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On Fairy Tales and the Ghostliness of Early Motherhood
What saves these lost mothers is different in every fairy tale; often they’re brought back simply by virtue of being recognized. For me, coming back to life took time.
This is Tales for Willful Readers a column by Cate Fricke on the lasting power of folk and fairy tales, how they have influenced us individually and collectively, and the lessons they offer for modern life.
How is my baby? How is my fawn?
Twice more I’ll come, and then I’ll be gone.
“I’ve never felt so useless,” I told my husband, meaning both physically and mentally. Project RunwayHell’s Kitchen
How is my child? How is my fawn?
There’s no more time. Soon I’ll be gone.
she was smiling, growing strong, and exploring her little world.
But recognition has played its small part, too. Just a month or so ago, I was nursing Edie and she looked up at my face—she reached up to my lip, then lowered her hand to her own lips and smiled. I’d been doing well before that, getting into routines and enjoying watching her daily discoveries. But in that moment, I felt as though my flesh had finally colored back in all the way. Not only had my daughter seen me, she’d seen herself in my face.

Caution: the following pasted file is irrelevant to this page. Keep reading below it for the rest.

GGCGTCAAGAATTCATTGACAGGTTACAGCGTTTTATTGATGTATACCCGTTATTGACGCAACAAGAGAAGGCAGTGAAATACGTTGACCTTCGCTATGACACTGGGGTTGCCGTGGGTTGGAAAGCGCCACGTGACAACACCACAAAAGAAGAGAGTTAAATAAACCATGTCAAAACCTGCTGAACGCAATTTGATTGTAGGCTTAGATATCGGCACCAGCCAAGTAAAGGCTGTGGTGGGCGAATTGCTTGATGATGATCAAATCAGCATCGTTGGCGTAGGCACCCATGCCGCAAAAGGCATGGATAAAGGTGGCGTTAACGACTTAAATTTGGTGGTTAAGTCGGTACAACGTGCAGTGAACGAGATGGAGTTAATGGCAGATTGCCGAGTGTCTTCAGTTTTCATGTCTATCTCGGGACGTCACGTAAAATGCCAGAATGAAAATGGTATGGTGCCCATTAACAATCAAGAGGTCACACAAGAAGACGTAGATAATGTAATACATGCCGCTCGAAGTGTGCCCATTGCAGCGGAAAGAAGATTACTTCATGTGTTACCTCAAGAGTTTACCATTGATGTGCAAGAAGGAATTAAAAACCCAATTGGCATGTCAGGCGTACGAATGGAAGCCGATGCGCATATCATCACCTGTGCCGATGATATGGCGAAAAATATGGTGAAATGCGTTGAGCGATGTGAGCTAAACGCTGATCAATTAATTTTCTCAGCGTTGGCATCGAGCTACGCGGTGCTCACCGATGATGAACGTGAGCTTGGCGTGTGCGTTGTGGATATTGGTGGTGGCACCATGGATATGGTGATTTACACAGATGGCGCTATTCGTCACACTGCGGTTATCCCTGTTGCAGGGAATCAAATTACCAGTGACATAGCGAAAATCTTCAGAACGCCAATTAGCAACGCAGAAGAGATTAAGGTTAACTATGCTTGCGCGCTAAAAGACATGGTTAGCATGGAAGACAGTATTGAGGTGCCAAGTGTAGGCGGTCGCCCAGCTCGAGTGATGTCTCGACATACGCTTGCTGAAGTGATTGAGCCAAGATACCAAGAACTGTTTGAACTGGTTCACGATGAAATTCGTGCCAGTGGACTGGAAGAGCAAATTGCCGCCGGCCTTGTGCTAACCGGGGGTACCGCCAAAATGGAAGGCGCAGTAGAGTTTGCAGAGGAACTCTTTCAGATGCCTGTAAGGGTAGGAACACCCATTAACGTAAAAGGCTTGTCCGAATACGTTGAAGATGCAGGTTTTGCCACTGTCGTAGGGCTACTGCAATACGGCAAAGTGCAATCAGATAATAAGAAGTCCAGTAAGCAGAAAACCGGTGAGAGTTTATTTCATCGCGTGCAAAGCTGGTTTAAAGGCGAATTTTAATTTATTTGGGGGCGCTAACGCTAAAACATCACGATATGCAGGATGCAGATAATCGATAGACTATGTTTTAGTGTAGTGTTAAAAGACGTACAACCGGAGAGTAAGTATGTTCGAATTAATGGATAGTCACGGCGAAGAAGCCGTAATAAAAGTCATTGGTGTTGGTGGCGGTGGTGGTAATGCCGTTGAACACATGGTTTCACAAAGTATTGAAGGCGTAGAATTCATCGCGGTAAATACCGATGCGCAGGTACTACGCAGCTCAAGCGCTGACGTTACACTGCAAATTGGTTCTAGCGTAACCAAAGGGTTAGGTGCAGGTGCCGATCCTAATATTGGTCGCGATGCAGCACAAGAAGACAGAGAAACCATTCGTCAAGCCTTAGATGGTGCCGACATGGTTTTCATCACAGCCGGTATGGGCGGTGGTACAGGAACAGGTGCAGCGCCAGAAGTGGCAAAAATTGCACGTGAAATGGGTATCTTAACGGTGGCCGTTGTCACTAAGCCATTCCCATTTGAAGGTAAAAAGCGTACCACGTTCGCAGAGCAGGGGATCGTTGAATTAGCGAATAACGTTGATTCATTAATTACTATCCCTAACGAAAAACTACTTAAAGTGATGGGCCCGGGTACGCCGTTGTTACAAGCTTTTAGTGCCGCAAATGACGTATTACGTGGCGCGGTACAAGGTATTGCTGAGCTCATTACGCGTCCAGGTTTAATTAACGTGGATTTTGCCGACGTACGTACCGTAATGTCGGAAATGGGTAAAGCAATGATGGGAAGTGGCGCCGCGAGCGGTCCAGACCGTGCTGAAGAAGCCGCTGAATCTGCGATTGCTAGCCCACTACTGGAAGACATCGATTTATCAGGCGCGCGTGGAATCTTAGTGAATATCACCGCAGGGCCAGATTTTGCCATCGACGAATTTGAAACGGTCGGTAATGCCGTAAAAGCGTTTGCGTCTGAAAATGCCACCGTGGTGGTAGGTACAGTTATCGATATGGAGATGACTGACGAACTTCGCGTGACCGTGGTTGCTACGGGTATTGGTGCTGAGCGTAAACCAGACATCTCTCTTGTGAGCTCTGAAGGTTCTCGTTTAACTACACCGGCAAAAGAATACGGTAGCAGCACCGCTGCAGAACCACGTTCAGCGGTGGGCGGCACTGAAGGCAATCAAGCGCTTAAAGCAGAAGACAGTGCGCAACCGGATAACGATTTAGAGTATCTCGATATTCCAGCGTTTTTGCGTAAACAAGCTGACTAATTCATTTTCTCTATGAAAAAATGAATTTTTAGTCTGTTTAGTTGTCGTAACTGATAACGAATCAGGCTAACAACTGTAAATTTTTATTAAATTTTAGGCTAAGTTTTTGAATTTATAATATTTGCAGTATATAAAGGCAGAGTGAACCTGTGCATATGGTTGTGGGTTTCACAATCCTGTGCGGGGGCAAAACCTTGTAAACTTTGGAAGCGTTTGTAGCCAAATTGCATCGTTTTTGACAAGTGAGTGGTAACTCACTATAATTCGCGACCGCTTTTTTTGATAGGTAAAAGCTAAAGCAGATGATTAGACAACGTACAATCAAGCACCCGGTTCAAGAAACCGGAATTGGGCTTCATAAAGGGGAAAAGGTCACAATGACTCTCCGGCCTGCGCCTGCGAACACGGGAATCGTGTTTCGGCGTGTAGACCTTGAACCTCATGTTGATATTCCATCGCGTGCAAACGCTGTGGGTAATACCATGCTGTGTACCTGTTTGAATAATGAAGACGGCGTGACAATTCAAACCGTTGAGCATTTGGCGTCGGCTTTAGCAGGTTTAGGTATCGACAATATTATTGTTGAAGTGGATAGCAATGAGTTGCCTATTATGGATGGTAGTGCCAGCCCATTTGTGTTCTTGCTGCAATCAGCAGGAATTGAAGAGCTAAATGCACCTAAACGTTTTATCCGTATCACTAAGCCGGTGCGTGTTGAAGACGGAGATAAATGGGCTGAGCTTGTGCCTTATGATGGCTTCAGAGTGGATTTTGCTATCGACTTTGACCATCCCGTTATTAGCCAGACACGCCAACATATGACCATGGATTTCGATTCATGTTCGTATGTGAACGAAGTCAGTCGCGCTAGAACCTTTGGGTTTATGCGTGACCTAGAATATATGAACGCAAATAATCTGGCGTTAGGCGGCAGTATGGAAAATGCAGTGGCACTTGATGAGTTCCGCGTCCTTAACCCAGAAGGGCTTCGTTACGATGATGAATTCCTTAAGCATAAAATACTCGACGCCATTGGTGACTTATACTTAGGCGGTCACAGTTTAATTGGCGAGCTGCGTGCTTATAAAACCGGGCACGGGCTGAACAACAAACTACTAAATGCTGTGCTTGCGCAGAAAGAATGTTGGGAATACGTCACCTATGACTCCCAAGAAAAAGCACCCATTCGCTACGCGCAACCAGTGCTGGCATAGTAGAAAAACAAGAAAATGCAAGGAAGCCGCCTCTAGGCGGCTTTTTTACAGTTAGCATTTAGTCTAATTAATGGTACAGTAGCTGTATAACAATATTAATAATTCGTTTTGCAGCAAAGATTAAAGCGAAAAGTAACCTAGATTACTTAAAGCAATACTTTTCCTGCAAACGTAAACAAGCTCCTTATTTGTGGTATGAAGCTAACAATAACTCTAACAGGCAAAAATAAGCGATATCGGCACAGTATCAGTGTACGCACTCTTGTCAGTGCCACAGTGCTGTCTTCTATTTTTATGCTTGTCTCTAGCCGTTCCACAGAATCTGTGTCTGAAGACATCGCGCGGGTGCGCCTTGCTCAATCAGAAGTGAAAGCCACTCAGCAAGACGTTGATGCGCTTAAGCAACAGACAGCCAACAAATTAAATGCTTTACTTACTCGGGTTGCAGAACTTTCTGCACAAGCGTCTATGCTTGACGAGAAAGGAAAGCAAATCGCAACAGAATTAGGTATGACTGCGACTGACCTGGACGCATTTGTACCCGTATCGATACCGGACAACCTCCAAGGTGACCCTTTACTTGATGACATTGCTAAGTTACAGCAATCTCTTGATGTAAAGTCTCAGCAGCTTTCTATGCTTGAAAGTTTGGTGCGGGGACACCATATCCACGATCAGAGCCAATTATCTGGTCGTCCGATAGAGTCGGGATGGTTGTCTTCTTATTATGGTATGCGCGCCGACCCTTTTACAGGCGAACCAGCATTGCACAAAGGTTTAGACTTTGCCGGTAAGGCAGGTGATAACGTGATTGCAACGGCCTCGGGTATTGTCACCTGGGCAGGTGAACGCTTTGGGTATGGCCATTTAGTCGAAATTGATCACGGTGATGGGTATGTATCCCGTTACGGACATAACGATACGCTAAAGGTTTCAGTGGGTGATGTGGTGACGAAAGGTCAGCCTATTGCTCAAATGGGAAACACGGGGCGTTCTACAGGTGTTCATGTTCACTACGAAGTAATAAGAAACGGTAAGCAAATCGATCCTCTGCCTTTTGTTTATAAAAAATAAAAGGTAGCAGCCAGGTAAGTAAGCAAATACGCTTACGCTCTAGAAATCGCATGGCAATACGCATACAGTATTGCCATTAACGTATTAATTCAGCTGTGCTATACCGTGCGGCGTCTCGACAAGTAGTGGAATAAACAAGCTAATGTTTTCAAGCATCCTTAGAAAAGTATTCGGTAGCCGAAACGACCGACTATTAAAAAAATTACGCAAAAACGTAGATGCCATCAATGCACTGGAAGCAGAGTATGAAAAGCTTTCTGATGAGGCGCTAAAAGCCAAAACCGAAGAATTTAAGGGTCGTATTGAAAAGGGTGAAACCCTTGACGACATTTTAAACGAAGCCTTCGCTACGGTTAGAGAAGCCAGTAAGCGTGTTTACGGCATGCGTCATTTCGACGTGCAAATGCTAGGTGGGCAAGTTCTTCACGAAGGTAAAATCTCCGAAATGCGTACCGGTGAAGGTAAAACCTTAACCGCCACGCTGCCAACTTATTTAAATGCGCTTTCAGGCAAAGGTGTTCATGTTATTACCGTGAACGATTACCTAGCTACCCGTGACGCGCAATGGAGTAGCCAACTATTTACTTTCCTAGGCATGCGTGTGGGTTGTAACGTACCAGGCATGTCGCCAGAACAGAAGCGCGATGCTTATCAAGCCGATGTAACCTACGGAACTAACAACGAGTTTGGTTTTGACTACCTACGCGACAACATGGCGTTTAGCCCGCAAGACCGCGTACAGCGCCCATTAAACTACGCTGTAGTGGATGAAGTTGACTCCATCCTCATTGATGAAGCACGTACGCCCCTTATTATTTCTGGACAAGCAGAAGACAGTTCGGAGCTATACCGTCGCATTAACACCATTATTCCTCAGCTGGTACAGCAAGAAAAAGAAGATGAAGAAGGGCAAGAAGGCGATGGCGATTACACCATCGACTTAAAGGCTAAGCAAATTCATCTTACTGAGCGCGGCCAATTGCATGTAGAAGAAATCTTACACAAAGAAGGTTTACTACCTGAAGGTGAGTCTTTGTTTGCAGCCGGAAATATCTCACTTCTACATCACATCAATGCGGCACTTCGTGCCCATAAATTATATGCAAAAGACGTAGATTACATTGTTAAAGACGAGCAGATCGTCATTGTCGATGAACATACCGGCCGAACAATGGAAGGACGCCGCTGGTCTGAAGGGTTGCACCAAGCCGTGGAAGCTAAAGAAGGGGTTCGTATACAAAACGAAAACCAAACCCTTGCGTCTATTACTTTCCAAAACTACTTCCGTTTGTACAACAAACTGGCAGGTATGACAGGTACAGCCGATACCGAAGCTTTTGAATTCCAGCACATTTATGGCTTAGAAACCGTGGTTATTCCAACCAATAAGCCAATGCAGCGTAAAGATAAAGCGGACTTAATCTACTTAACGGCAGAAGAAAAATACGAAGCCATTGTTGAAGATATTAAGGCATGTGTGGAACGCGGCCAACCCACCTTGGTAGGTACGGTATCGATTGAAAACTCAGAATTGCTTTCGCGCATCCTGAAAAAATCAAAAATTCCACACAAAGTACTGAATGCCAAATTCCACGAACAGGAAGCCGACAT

Yes, honeyI’m right here, and so are you. We are both right here.
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Seizing the Means of Enchantment: What Fairy Tales Can Teach Us About Class and Wealth in the Age of the Mega-Corporation
Class systems are not fixed in fairy tales—in fact, fairy tales would almost seem to argue for the redistribution of wealth.
The long and fluid history of fairy tales shows us that men who want to control, dehumanize, and violate women have always existed.
What, exactly, are the building blocks that make a fairy tale a fairy tale? And who—or what—might be making them in the future?
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Too many people are fed one version of a story, a false one, and do not interrogate it. But the world of fairy tales is rife with opportunities to practice critical thinking, if only we look closer.